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Introduction to Authorization and Okta Fine Grained Authorization (FGA)

FGA relies on several understandings of authorization, including fine-grained authorization, role-based access control, attribute-based access control, and relationship-based access control.

What is Fine Grained Authorization (FGA)?

Fine Grained Authorization (FGA) is Okta's Fine-Grained Authorization at scale SaaS based on Google's Zanzibar. It is designed to make it easy for application builders to easily add fine-grained authorization to their apps. It offers an HTTP API and has SDKs for programming languages like Node.js/JavaScript and GoLang. More languages and also policy languages like Rego are planned for the future. It is optimized for reliability and low latency at a high scale. For latency and compliance reasons we’ll have environments per jurisdiction (e.g. US, EU, AU) and also global clusters for applications that have a global user base.

The Okta FGA Playground

Get started on the Okta FGA Playground

Authentication vs Authorization

Authentication (or AuthN) ensures a user's identity. Authorization (or AuthZ) determines if a user can perform a certain action on a particular resource.

For example, when you log in to Google, Authentication verifies that your username and password are correct. Authorization checks if you can access a given Google service. For more information about AuthN vs AuthZ, click here..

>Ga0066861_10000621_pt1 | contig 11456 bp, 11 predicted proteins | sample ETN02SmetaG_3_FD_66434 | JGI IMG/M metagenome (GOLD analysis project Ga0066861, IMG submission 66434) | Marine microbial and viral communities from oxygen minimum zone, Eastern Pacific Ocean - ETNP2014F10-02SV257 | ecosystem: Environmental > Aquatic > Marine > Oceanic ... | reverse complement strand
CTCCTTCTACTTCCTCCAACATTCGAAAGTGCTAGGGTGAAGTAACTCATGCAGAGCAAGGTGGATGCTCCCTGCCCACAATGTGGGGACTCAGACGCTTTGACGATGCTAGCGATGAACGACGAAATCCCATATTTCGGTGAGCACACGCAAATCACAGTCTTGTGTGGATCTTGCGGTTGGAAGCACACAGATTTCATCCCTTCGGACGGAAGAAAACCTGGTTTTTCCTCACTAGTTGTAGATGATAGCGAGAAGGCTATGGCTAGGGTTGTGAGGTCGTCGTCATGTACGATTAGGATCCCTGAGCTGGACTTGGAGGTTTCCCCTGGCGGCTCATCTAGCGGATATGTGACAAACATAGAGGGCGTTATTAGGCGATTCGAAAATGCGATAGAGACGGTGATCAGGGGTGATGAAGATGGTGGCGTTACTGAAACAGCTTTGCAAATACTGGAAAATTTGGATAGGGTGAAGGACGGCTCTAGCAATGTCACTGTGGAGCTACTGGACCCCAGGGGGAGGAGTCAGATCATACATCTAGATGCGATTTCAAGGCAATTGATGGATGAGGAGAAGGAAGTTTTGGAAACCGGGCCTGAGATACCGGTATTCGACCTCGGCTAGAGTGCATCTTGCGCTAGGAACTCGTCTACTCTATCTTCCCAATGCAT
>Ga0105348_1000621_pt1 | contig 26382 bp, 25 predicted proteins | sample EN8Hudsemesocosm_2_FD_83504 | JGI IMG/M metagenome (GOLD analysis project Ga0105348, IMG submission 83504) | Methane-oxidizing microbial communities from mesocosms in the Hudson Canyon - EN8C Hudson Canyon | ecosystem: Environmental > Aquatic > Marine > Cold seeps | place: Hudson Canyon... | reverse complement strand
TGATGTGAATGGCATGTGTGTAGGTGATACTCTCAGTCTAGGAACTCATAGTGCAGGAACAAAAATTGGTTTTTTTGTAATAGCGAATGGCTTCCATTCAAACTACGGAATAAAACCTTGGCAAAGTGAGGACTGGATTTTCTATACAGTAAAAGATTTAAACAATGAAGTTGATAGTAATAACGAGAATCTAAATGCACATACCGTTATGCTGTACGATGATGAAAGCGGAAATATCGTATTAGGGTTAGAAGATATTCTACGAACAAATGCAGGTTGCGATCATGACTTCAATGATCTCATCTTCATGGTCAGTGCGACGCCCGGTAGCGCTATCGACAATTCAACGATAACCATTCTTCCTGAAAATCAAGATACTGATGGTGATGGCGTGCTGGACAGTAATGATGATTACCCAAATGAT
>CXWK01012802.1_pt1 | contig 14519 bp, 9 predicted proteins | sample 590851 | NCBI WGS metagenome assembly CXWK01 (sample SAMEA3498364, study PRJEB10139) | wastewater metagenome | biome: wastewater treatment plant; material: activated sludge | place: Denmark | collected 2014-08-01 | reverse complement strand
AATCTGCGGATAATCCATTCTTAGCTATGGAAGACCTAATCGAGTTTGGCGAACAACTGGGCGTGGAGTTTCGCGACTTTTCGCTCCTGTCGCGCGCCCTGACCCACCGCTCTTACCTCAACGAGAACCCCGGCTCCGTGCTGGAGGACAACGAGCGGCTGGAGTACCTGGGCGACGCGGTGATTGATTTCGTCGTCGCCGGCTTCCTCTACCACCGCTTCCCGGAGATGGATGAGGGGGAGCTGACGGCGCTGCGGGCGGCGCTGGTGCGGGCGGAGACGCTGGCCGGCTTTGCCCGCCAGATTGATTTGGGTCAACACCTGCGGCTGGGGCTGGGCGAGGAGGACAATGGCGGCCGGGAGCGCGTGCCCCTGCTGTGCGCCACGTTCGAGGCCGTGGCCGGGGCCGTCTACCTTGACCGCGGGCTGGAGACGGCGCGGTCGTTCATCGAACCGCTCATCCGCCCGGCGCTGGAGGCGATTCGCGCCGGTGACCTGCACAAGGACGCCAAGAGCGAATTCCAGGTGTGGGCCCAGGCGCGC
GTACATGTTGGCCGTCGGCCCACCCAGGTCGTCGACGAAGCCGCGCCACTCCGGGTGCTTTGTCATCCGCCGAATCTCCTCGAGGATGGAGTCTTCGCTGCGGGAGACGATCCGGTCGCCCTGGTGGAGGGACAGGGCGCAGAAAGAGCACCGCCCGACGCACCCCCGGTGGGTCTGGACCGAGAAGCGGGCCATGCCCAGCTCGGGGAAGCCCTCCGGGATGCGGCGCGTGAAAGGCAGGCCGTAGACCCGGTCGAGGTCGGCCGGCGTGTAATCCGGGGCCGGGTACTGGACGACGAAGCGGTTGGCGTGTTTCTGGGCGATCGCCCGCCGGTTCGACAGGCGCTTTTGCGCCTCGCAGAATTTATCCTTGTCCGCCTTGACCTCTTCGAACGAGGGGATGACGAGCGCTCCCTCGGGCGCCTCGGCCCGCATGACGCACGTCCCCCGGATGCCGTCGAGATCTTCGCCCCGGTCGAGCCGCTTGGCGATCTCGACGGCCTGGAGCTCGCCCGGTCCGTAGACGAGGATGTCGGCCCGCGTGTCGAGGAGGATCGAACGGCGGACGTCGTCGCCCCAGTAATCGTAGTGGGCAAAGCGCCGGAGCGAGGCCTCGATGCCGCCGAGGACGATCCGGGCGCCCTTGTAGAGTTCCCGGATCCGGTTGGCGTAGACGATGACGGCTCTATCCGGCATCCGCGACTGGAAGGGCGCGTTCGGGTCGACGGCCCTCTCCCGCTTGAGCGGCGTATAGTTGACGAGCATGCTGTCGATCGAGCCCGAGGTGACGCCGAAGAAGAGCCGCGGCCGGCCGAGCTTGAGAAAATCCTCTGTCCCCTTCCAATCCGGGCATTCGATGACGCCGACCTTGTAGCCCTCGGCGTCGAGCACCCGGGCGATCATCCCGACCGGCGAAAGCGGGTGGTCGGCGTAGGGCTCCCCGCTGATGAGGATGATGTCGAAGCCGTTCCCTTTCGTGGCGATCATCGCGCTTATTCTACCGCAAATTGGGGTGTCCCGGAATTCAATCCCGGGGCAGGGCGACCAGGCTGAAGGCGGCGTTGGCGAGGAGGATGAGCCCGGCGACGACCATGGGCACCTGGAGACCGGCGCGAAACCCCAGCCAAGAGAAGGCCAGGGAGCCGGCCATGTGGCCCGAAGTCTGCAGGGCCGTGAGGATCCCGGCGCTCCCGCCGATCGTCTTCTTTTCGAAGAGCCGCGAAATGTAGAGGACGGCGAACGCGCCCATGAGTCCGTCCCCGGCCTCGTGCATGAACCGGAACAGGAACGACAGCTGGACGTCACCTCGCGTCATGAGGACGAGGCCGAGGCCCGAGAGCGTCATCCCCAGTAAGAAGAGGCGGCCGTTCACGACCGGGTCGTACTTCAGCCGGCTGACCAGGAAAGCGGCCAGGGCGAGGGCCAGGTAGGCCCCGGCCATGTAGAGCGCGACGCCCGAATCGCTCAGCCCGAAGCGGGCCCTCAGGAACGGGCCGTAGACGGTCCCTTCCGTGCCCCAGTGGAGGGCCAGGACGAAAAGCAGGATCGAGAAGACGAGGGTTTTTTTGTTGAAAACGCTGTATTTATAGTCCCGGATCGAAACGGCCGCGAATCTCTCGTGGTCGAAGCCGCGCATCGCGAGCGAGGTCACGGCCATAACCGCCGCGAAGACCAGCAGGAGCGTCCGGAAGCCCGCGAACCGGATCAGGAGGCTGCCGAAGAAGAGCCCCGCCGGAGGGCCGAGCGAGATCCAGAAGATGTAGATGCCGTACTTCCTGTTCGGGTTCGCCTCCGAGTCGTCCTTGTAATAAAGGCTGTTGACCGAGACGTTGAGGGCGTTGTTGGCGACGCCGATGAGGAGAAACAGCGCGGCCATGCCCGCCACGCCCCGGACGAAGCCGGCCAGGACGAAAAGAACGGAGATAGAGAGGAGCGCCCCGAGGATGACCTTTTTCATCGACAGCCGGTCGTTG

What Is Fine-Grained Authorization?

Fine-Grained Authorization (FGA) allows admininstrators to to grant individual users access to specific objects or resources in a system. Well-designed FGA systems allow millions of objects, users and relations to change rapidly as objects are added and access permissions are updated. A notable example of fine-grained authorization is Google Drive: access can be granted either to documents or to folders, as well as to individual users or users as a group, and access rights regularly change as new documents are created and shared with specific users or groups.

What Are Role-Based Access Control And Attribute-Based Access Control?

In Role-Based Access Control (RBAC), permissions are assigned to users based on their role in a system. For example, a user needs the editor role to edit content. For more information about RBAC, click here.

In Attribute-Based Access Control (ABAC), permissions are granted based on a set of attributes that a user or resource possesses. For example, a user assigned both marketing and manager attributes is entitled to publish and delete posts that have a marketing attribute. For more information about ABAC, click here.

What Is Relationship-Based Access Control?

Relationship-Based Access Control (ReBAC) allows user access rules to be conditional on relations that a given user has with a given object and that object's relationship other objects. For example, a given user can view a given document if the user has access to the document's parent folder.

What Is Zanzibar?

Zanzibar is Google's global authorization system across Google's product suite. It uses object-relation-user tuples to store relation data, then checks those relations for a match between a user and an object. For more information about Zanzibar, click here.

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